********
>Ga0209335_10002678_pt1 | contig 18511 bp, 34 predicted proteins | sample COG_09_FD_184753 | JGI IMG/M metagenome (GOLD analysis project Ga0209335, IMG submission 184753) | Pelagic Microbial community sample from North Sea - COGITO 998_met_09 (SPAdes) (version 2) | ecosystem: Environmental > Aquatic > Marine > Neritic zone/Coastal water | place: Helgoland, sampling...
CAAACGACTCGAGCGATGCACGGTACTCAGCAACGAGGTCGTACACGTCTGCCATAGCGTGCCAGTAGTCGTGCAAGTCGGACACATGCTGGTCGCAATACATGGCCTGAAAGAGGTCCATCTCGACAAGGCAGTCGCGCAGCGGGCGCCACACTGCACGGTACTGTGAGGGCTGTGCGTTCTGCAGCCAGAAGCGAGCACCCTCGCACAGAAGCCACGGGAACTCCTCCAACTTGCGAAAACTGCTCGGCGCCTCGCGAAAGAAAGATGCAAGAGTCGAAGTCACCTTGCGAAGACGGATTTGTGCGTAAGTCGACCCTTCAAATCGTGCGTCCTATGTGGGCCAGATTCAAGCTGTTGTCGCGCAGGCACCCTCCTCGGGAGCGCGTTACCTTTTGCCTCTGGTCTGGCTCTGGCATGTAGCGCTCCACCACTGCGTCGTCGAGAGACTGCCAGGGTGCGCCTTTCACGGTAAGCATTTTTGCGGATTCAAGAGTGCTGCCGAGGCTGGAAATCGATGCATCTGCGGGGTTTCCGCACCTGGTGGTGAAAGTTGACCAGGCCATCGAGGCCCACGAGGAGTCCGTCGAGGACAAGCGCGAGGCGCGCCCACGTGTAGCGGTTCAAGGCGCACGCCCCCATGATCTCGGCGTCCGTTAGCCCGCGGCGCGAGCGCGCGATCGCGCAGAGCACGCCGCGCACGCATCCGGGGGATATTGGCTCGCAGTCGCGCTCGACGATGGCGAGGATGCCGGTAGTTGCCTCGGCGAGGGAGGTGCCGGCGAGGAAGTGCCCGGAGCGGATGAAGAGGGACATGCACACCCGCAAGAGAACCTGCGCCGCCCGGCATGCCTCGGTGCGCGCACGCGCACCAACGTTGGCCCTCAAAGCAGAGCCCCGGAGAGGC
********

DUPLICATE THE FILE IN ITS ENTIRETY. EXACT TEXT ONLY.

>Ga0209335_10002678_pt1 | contig 18511 bp, 34 predicted proteins | sample COG_09_FD_184753 | JGI IMG/M metagenome (GOLD analysis project Ga0209335, IMG submission 184753) | Pelagic Microbial community sample from North Sea - COGITO 998_met_09 (SPAdes) (version 2) | ecosystem: Environmental > Aquatic > Marine > Neritic zone/Coastal water | place: Helgoland, sampling...
CAAACGACTCGAGCGATGCACGGTACTCAGCAACGAGGTCGTACACGTCTGCCATAGCGTGCCAGTAGTCGTGCAAGTCGGACACATGCTGGTCGCAATACATGGCCTGAAAGAGGTCCATCTCGACAAGGCAGTCGCGCAGCGGGCGCCACACTGCACGGTACTGTGAGGGCTGTGCGTTCTGCAGCCAGAAGCGAGCACCCTCGCACAGAAGCCACGGGAACTCCTCCAACTTGCGAAAACTGCTCGGCGCCTCGCGAAAGAAAGATGCAAGAGTCGAAGTCACCTTGCGAAGACGGATTTGTGCGTAAGTCGACCCTTCAAATCGTGCGTCCTATGTGGGCCAGATTCAAGCTGTTGTCGCGCAGGCACCCTCCTCGGGAGCGCGTTACCTTTTGCCTCTGGTCTGGCTCTGGCATGTAGCGCTCCACCACTGCGTCGTCGAGAGACTGCCAGGGTGCGCCTTTCACGGTAAGCATTTTTGCGGATTCAAGAGTGCTGCCGAGGCTGGAAATCGATGCATCTGCGGGGTTTCCGCACCTGGTGGTGAAAGTTGACCAGGCCATCGAGGCCCACGAGGAGTCCGTCGAGGACAAGCGCGAGGCGCGCCCACGTGTAGCGGTTCAAGGCGCACGCCCCCATGATCTCGGCGTCCGTTAGCCCGCGGCGCGAGCGCGCGATCGCGCAGAGCACGCCGCGCACGCATCCGGGGGATATTGGCTCGCAGTCGCGCTCGACGATGGCGAGGATGCCGGTAGTTGCCTCGGCGAGGGAGGTGCCGGCGAGGAAGTGCCCGGAGCGGATGAAGAGGGACATGCACACCCGCAAGAGAACCTGCGCCGCCCGGCATGCCTCGGTGCGCGCACGCGCACCAACGTTGGCCCTCAAAGCAGAGCCCCGGAGAGGC